The Internet allows for amazing artists to share their work with the world. Those those who search for beautiful things, will find beautiful things. Those who are only interested in trash and darkness, will always seek out those instead, setting beautiful forests on fire, if that is what it takes.

    • My fear regarding kids is that they don’t know where the searches may take them. Their brains are fully formed at 16 and they’re prone to addiction. I realize there’s beauty out on the web and no I haven’t spent time looking for it. I live in the present, with people, doing and enjoying things. For me, being online isn’t a preferred way to spend my time.
      As for my kids and phones, they’re 17 and never had one. I’ll pay for one when they go to college since that’s most likely from home. I don’t believe in tracking them. Period. None of us told our parents where we were every second. Tracking is used as “safety,” but it’s about control. At some point parents need to stop hovering over their little darlings and let them grow up. Kids lie, stay out late, end up where we think they shouldn’t be. They need to navigate those situations and the consequences. It’s insanity that generations grew up without phones now everyone needs one. Kids need to decide and build their character. Kids need to know we trust them (or pretend to); it strengthens our relationship with them and builds self-esteem. And it offers them the chance to do thew right thing. Tracking them takes that option out of the equation – they don’t decide; you do.

      And I don’t believe more children would be found if they had phones and tracking devices. The National Center for Missing and Exploited Children (http://www.missingkids.com/KeyFacts) reports that 84 % of missing children are runaways, 12% are family abductions (96% family-related) and 1% are young adults aged 18-20. The remaining 2% are lost, injured, or missing children – mostly very young. All of it’s bad but to say if they’d had phones they’d be found isn’t a pure truth. Plus, phones are expensive and it’s unlikely most of the kids in these categories come from families who can afford it.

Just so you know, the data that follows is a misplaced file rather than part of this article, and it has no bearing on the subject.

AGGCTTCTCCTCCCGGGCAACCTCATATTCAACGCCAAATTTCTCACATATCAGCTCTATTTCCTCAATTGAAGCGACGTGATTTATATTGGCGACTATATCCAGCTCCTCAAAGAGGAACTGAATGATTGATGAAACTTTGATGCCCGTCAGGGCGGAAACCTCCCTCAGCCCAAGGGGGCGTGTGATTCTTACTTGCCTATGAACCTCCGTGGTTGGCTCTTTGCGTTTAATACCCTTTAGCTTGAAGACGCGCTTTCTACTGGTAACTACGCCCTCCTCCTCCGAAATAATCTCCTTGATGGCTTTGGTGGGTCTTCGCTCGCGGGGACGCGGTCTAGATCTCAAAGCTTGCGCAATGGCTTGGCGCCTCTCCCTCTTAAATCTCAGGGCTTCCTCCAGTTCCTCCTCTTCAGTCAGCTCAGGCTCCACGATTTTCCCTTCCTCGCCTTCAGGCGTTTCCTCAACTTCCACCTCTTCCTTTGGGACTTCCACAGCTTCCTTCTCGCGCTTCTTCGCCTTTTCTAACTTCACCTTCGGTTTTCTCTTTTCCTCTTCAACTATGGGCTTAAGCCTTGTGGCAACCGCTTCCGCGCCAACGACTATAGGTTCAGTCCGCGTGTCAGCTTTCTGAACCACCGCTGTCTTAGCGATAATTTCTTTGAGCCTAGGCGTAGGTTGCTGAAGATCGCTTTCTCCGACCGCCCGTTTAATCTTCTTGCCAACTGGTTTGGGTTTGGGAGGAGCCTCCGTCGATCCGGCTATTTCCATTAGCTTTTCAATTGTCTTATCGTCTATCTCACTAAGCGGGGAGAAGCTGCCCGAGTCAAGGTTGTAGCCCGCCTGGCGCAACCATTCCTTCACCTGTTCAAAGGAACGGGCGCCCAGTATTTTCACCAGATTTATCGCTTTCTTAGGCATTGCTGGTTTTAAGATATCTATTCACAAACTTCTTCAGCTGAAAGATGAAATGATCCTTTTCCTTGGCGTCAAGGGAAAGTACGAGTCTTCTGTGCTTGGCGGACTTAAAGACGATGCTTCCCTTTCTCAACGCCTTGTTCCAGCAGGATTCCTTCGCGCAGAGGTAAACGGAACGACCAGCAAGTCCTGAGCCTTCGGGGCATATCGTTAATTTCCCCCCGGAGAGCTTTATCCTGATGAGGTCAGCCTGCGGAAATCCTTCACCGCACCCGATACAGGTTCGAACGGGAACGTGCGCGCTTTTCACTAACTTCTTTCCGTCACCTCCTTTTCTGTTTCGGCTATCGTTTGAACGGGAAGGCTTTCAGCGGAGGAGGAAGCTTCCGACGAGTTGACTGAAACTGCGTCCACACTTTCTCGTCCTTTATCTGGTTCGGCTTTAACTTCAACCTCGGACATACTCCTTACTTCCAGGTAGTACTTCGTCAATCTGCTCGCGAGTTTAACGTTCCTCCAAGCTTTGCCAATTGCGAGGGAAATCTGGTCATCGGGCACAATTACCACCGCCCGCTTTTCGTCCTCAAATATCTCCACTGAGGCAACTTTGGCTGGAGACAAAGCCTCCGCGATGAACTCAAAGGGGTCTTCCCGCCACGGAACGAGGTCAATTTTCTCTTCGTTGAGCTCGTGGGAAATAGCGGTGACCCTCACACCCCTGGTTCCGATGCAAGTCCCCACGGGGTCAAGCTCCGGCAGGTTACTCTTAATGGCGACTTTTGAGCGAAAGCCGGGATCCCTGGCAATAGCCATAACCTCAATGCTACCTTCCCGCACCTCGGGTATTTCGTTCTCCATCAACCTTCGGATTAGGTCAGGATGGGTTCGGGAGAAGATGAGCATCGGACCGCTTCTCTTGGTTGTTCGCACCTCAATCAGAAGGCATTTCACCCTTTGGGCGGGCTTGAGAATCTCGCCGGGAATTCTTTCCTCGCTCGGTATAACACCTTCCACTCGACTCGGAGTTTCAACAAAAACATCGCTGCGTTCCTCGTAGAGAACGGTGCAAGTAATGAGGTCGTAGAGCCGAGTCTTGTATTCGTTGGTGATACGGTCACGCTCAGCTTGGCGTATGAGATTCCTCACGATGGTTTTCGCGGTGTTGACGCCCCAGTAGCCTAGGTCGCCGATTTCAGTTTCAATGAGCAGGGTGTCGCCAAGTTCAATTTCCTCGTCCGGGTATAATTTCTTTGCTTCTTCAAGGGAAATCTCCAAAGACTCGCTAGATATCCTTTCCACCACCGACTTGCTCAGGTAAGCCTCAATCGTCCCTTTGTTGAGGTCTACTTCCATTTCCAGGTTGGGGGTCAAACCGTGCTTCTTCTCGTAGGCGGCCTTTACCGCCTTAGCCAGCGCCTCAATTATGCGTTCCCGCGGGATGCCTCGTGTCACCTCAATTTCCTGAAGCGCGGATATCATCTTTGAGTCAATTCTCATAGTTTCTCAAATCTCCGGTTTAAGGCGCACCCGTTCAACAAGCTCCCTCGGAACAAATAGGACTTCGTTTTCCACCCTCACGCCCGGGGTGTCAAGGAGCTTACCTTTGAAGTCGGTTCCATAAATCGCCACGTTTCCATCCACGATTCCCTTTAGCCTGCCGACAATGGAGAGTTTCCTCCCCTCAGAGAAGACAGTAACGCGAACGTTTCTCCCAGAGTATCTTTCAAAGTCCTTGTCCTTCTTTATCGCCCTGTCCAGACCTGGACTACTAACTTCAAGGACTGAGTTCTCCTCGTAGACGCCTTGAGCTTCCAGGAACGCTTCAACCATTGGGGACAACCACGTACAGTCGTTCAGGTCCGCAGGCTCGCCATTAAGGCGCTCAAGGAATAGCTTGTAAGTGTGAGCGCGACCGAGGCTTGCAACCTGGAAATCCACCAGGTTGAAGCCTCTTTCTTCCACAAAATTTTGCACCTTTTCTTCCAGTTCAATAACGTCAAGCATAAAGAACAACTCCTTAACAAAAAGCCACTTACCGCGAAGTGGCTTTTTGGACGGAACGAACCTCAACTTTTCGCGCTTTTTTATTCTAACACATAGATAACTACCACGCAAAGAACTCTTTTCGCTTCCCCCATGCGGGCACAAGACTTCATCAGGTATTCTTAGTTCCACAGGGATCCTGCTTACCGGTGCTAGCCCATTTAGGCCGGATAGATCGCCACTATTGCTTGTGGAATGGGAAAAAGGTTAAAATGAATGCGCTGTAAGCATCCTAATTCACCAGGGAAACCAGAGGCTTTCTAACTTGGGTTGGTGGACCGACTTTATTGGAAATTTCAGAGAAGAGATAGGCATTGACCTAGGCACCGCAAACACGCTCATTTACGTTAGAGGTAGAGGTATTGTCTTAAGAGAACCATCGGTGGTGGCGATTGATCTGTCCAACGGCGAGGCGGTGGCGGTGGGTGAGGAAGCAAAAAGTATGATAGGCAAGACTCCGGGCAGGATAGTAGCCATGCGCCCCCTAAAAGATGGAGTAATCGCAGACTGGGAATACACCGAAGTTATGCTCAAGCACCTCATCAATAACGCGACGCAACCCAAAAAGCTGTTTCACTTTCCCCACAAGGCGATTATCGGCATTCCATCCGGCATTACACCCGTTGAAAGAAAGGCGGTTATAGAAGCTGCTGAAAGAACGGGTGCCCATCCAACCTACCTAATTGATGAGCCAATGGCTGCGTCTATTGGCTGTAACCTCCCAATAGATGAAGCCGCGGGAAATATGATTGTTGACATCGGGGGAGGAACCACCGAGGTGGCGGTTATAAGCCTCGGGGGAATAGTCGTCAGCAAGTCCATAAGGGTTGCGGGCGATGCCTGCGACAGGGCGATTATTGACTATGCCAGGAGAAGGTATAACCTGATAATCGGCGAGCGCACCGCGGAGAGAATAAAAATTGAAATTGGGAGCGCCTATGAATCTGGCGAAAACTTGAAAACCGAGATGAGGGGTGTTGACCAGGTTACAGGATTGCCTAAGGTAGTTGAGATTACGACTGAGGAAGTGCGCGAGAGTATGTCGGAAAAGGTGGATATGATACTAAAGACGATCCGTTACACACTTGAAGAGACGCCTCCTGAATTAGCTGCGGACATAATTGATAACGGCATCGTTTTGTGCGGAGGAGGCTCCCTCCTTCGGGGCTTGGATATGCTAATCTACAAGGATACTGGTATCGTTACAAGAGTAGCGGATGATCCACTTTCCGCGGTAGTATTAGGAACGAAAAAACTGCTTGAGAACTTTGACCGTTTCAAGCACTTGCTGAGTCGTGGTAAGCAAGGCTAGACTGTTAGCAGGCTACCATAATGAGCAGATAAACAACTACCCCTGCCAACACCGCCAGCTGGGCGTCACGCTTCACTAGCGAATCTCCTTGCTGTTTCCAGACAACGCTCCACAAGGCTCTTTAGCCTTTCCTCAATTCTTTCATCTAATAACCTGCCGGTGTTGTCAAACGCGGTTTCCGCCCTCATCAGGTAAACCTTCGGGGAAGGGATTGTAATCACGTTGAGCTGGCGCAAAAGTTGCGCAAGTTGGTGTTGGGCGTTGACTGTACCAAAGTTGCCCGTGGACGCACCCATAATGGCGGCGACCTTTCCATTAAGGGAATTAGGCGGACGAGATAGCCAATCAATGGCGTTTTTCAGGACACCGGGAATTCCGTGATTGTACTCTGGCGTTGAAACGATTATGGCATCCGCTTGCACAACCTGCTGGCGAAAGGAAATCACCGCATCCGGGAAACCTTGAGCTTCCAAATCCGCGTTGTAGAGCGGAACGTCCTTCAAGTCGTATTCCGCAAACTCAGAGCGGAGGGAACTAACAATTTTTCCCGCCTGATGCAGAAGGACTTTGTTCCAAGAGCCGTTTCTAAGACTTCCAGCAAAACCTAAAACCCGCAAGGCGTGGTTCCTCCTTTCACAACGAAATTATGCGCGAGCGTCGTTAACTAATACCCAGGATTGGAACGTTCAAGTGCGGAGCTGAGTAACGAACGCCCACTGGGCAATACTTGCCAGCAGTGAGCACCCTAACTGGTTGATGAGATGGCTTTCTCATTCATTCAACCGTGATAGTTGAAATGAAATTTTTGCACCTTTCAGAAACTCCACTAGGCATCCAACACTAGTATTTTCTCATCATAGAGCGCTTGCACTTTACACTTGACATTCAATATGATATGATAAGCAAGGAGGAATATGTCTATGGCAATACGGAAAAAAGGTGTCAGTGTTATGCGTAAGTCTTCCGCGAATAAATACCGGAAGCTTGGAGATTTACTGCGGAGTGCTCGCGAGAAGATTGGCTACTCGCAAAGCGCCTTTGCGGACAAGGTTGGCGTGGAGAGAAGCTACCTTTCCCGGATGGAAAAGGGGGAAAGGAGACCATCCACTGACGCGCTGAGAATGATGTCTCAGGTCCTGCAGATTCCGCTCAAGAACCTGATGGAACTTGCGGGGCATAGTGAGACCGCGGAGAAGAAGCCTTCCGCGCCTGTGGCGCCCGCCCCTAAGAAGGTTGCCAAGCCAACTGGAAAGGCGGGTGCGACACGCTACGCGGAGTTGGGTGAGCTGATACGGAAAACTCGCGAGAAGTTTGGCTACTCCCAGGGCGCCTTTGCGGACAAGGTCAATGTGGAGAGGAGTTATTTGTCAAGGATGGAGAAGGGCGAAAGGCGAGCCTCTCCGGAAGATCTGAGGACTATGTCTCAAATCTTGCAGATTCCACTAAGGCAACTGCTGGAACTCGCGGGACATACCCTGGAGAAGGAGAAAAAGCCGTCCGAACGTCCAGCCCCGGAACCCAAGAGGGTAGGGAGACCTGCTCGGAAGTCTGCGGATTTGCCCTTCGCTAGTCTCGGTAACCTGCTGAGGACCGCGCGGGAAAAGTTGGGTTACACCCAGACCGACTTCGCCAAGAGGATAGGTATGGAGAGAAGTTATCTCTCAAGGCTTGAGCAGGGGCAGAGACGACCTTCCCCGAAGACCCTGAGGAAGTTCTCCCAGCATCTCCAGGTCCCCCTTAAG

As for beauty, I find it in many places. Sand sculptures on the beach, watching​ my kid read, and yes, I’ve seen some cool stuff on the web. Perhaps I’ll look for more, but right now there’s no time.
      I appreciate your viewpoint and thank you for taking the time to comment. Dana

    • I’m with Kat here about the amount of art out there online. I know you might not have the time or drive to look for it, but it would open your eyes to a new aspect of the web. Indeed, it is a side of the web that connects to tech comm because those artists often rely on the free tools/sites out there but want to have their sites stand out, which brings in awareness of user experience, information architecture, and content management. Also, on the e-commerce side of things, they can also manage their works and sell them on sites like cafepress, etsy, or redbubble.

      TED is an inspiring place to start and since we had a Zittrain reading this week, check his TED talk out, which focuses on the “kind” places out there online!

  3. I always tell my kids “people matter, not computers.” I mean that computers are not the end; they are a means to an end. The older one (13) has a cell phone because I am a single parent and often need to pick him up and drop him off, and we need to coordinate times and places, etc. The younger one (6) is simply too young to handle a phone. I don’t have a DVD player in my car for the kids, because I think kids should be looking out the window at the scenery, talking or daydreaming; kids need to learn how to be bored and how to entertain themselves. Phones or any kind of computer aren’t allowed at the dinner table or when we are socializing with family or friends. When phones and computers are used to communicate with people for good purposes, they’re great tools. But they’re not a substitute for face-to-face contact and interaction.

    Your views about not “tracking” kids are refreshing. Today, parents are simply paranoid about their kids getting abducted, when very few kids are ever abducted by strangers. Our fear is simply magnified because we can and do read about horrible, heartbreaking abductions every day and conclude that they will happen the second you lose sight of your kid. For parents, it’s a struggle between being a helicopter parent wanting to microchip your child and being sufficiently vigilant. I don’t think technology is the answer to this problem; I think being educated about risks and taking reasonable precautions is.